We all wish we had more time to practice, but we actually have more time than we think. Consider this approach when your instrument is far away.
One of my most useful practice sessions this year was two hours spent on a flight from NYC to LA, eyes closed. I was thinking about intervals, in perhaps excruciating detail.
Counterintuitive as it sounds, efficient practice doesn’t always need an instrument. In fact, an instrument can sometimes be a distraction.
Think of it like this:
An instrument is vital to understanding music produced by the instrument itself, like learning how to make pleasing sounds, dynamics, and the nuances of physical techniques.
But if you’re trying to memorize a concept that you apply to an instrument, like scale patterns or ways to use the circle of fifths, half the battle is getting the concept usefully locked into your mind before getting it onto your instrument. Eventually, you don’t want to even be doing much conscious thinking about it at all, but getting there takes laying a good foundation.
That’s your opportunity to practice on the subway, in waiting rooms, walking to lunch, and wherever else you go that your instrument cannot follow.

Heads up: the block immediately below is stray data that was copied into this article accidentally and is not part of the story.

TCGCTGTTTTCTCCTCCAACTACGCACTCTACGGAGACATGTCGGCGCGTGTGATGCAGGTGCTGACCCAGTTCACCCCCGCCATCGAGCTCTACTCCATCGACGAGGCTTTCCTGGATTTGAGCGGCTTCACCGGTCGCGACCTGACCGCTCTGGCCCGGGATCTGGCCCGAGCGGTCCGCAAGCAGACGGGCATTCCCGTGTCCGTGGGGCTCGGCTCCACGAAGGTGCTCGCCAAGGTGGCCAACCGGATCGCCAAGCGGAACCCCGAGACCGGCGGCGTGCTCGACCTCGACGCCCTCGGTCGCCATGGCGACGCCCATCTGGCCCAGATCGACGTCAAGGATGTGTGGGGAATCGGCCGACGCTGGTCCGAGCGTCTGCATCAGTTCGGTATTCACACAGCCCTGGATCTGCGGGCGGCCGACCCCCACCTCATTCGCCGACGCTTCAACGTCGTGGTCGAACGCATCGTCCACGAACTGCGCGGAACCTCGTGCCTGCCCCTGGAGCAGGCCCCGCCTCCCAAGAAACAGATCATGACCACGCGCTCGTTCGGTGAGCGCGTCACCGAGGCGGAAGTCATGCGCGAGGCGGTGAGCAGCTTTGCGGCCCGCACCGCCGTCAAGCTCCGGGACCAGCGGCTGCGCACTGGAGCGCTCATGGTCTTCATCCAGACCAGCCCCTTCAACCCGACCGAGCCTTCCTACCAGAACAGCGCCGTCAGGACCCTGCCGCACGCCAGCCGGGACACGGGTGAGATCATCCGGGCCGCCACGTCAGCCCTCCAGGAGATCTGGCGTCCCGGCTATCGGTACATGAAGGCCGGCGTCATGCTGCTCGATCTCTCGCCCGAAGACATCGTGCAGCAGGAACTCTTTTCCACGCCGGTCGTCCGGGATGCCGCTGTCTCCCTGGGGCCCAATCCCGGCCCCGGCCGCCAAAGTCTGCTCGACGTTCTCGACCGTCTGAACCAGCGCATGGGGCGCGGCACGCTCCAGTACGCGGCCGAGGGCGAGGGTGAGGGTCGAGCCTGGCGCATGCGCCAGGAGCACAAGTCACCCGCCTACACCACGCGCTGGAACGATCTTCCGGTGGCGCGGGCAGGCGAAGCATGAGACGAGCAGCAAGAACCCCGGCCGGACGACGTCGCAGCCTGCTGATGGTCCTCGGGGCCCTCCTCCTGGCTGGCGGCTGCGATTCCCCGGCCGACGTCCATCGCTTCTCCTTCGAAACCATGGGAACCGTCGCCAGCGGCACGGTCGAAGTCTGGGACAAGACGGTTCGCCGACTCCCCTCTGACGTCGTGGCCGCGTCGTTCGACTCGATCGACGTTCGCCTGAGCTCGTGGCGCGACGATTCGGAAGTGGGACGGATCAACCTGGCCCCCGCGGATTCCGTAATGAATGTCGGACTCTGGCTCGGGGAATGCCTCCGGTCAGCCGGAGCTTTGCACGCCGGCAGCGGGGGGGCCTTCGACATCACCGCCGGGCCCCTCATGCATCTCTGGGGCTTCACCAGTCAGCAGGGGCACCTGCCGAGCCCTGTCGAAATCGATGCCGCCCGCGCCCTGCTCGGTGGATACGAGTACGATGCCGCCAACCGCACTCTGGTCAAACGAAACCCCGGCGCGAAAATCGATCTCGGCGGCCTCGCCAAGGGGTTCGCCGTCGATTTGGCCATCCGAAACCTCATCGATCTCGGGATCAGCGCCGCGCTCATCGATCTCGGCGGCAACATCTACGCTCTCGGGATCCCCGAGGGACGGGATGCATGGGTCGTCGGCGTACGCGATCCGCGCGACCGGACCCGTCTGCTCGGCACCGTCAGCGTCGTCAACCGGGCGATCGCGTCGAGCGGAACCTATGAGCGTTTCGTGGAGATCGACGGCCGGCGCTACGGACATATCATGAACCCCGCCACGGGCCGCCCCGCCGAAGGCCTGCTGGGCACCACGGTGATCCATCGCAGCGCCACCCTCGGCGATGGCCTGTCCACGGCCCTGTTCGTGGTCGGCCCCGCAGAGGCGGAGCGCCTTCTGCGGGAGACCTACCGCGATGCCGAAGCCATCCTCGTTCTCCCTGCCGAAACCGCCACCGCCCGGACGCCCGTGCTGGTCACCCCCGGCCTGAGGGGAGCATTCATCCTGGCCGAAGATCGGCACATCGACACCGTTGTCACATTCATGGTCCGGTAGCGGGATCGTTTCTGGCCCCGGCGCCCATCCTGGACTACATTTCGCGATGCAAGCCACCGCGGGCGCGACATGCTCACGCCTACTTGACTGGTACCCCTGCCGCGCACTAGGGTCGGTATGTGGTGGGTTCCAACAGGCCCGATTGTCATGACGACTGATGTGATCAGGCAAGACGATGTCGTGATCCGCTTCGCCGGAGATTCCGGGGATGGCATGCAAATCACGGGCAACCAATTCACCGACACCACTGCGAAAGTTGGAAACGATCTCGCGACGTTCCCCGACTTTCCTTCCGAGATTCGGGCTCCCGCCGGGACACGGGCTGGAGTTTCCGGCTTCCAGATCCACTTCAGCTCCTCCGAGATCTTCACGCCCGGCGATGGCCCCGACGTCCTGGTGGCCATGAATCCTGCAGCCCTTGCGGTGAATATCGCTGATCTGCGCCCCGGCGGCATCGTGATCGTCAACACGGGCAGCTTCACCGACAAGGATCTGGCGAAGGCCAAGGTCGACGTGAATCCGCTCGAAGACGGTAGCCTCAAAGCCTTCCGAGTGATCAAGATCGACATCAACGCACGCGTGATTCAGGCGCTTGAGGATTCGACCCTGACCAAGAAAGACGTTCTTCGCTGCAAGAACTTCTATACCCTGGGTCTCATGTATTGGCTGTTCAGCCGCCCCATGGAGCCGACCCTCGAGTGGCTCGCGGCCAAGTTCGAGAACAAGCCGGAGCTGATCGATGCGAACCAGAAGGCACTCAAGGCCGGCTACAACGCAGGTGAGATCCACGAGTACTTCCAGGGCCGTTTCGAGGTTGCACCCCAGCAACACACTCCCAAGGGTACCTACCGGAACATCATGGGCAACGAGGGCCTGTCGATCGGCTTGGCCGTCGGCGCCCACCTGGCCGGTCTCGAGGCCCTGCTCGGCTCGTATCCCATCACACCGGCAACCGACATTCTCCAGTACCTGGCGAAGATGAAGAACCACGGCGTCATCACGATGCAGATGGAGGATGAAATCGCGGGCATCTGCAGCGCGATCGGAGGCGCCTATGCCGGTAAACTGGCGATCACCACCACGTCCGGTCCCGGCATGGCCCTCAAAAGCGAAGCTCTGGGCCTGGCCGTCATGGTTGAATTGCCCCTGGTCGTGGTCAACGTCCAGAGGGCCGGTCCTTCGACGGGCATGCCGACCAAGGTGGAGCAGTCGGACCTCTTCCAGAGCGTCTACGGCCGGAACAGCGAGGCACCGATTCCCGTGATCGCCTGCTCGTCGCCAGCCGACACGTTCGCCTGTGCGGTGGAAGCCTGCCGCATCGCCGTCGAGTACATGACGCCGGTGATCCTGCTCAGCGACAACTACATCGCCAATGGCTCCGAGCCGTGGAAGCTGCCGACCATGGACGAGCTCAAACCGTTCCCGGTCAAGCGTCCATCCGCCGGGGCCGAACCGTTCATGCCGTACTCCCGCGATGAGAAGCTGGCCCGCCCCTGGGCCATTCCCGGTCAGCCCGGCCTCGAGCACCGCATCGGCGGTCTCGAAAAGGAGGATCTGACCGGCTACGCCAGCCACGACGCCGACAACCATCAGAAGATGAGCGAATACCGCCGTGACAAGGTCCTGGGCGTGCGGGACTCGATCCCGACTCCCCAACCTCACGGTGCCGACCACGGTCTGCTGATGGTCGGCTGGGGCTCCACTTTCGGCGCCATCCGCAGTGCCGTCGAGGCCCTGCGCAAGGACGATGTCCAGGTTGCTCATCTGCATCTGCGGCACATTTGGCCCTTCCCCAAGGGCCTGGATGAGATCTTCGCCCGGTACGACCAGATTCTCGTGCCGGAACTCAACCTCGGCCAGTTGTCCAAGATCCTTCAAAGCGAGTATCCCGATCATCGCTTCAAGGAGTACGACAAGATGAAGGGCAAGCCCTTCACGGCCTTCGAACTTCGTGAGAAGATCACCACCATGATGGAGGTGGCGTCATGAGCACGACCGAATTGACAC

The tools you need
Although you don’t need an instrument, you do need the right mindset. Let these two points guide you to useful practice on the go.
Control over your thoughts: Focusing intently on one subject, any subject, for an extended period of time without letting your mind wander is hard. The ability to steer your mind in the direction you want is ultimately what separates effective mental practice from daydreaming about music.
And to do that, you need to get used to entering a controlled mental state and letting distractions flow by without bothering you. Luckily, there’s a popular activity that helps you improve at just that – meditation.
Whether or not you’re enthusiastic about any of the spiritual connotations, meditation develops an awareness of how your thoughts operate, and the ability to guide them, that’s often difficult to cultivate through other means.
Concepts you understand and want to use faster: Practice concepts you understand well enough to explain, but are slow to execute when you try to use them on your instrument.
If you’re trying to mentally construct all the positions of a new scale on the guitar neck, but aren’t crystal-clear about why each note belongs in the scale in the first place, you run the risk of teaching yourself the wrong things.
So minimize your chances of picking up bad habits. Whenever you’re playing and stall out trying to execute an idea, pause for a moment and add that to your mental list. Maybe it’s freezing when you’re trying to find chord tones to solo over, or stuttering when you try to repeat a rhythm you just played.
Whatever it is, the mental hang that caused to you stall out is your target to isolate and work over in your mental practice.
Alex Carter is a musician and digital strategist based in Brooklyn, New York. He enjoys a good puzzle (other than “why did that suddenly stop making sound”), whether related to music or anything else.